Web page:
Why can’t dogs eat grapes?
Ten dogs were rushed to an animal clinic because of food poisoning. Three were put to sleep because they have been non-responsive to treatments. Two died. The other five survived because of aggressive medical procedures. The toxic culprit? The innocuous looking bunch of grapes! Not very many dog owners know that grapes as well as raisins when consumed in large amount can have potentially dangerous effects on the life of the pet.
The red, green and black sweet grapes are jam packed with vitamin C and antioxidants. What makes these little gems more desirable is the fact they are low in calories. A weight watcher can enjoy bunch after bunch of grapes to reap the healthful benefits without worrying about gaining unwanted inches. These small harmless looking fruits however, can have dangerous effects on our four legged canine friends. Studies have been conducted on these fruits but until now it was not verified why dogs should not be allowed to eat grapes.
- Why can't dogs eat grapes?
It would always be hard to resist giving the beloved pooch treats. Pet owners are known to share whatever they eat with the pet. Why not? If this food is good for me it must be good for my doggie as well.
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Why can’t I feed my dog grapes?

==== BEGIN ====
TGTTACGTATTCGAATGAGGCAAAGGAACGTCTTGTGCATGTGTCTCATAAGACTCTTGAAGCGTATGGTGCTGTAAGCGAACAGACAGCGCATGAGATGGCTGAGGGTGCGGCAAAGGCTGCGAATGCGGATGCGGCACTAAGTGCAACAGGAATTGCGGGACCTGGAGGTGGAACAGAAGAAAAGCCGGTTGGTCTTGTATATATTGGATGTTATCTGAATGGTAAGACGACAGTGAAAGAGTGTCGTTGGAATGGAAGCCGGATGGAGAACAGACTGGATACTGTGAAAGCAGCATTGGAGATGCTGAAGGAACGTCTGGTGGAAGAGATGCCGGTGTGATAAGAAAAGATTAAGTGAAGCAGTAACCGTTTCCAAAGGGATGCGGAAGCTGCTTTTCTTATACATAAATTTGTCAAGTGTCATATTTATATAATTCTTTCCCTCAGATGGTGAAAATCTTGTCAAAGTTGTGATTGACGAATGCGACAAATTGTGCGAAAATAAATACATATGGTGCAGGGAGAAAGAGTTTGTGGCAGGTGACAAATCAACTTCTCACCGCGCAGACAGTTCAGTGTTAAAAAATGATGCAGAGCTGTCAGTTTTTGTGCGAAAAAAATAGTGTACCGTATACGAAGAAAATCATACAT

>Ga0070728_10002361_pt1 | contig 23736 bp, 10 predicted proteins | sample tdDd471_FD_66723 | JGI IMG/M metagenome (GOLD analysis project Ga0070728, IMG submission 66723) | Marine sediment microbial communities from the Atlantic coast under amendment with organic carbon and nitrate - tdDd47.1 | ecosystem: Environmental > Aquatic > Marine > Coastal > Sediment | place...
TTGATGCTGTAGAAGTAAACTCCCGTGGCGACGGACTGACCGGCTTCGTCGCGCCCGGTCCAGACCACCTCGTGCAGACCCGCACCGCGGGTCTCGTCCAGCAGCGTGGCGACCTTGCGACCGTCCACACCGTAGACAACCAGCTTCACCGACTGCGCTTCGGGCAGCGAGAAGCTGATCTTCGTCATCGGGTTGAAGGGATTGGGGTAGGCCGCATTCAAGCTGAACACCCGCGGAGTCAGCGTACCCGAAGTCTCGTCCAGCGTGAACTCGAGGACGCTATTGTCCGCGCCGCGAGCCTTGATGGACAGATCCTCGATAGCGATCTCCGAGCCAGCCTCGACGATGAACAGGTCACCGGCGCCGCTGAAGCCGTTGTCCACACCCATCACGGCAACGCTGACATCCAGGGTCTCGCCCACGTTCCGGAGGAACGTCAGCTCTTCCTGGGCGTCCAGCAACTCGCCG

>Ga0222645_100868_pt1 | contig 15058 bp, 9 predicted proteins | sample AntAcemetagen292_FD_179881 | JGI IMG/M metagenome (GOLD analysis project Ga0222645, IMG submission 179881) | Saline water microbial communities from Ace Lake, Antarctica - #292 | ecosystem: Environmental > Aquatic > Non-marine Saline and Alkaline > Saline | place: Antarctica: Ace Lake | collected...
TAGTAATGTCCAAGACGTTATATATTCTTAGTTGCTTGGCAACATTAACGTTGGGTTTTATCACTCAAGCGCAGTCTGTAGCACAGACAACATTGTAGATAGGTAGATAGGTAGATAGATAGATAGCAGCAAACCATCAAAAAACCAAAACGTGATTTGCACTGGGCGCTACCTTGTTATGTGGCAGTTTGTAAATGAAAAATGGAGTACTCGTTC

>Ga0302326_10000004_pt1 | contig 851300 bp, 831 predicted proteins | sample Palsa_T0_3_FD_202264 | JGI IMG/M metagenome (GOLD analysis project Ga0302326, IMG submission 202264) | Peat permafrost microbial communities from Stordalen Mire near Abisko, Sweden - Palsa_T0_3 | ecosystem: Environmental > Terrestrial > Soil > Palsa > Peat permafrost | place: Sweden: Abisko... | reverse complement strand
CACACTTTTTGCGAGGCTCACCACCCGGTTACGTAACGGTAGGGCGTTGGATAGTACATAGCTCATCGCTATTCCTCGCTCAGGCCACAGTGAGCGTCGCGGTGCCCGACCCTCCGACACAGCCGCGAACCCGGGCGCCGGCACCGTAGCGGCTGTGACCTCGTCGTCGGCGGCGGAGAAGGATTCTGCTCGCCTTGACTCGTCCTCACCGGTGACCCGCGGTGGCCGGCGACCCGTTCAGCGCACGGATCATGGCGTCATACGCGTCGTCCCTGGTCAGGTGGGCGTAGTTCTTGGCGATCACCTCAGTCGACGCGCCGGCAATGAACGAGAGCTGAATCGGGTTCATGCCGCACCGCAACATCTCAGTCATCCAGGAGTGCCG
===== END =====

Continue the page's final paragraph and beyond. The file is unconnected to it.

Grapes are perfectly safe for humans. Why is this fruit poisonous to dogs? Can it be due to the fertilizers and pesticides? Are the dogs poisoned because they swallow the fruit unpeeled? What is more perplexing with this fruit is the fact that some dogs seem to be unaffected by the toxin. Dog owners and dog trainers often use grapes and raisins as treats when training the dog. Additionally, it was observed that consumption of large quantities of grapes is lethal. Some dogs would be affected by ingesting a handful of grapes and raisins while some dog will not be affected at all.
Grape toxicity symptoms
Behavioral change can be seen instantly once the dog has ingested large quantities of grapes. The dog will be highly agitated and become hyperactive. This will be followed by depression and lethargy. The dog will vomit and have diarrhea. The feces and the vomitus will contain partially digested grapes or raisins. It will be apparent that the dog is experiencing abdominal pains. The dog will be dehydrated. Because the dog’s system can no longer filter the toxins, the dog will not be able to pass urine. When left untreated the dog have kidney failure. This will result to the death of the dog.
The best cure for grape toxicity would be prevention. Do not give and allow your dog to get hold of grapes and raisins. If you noticed that the dog has consumed large or even small quantities of grapes and raisins, you better rush the pet to a veterinary facility. Aggressive treatments such as stomach pumping and inducing vomiting, administering activated charcoal and intravenous fluids will be done to save the life of the pet.
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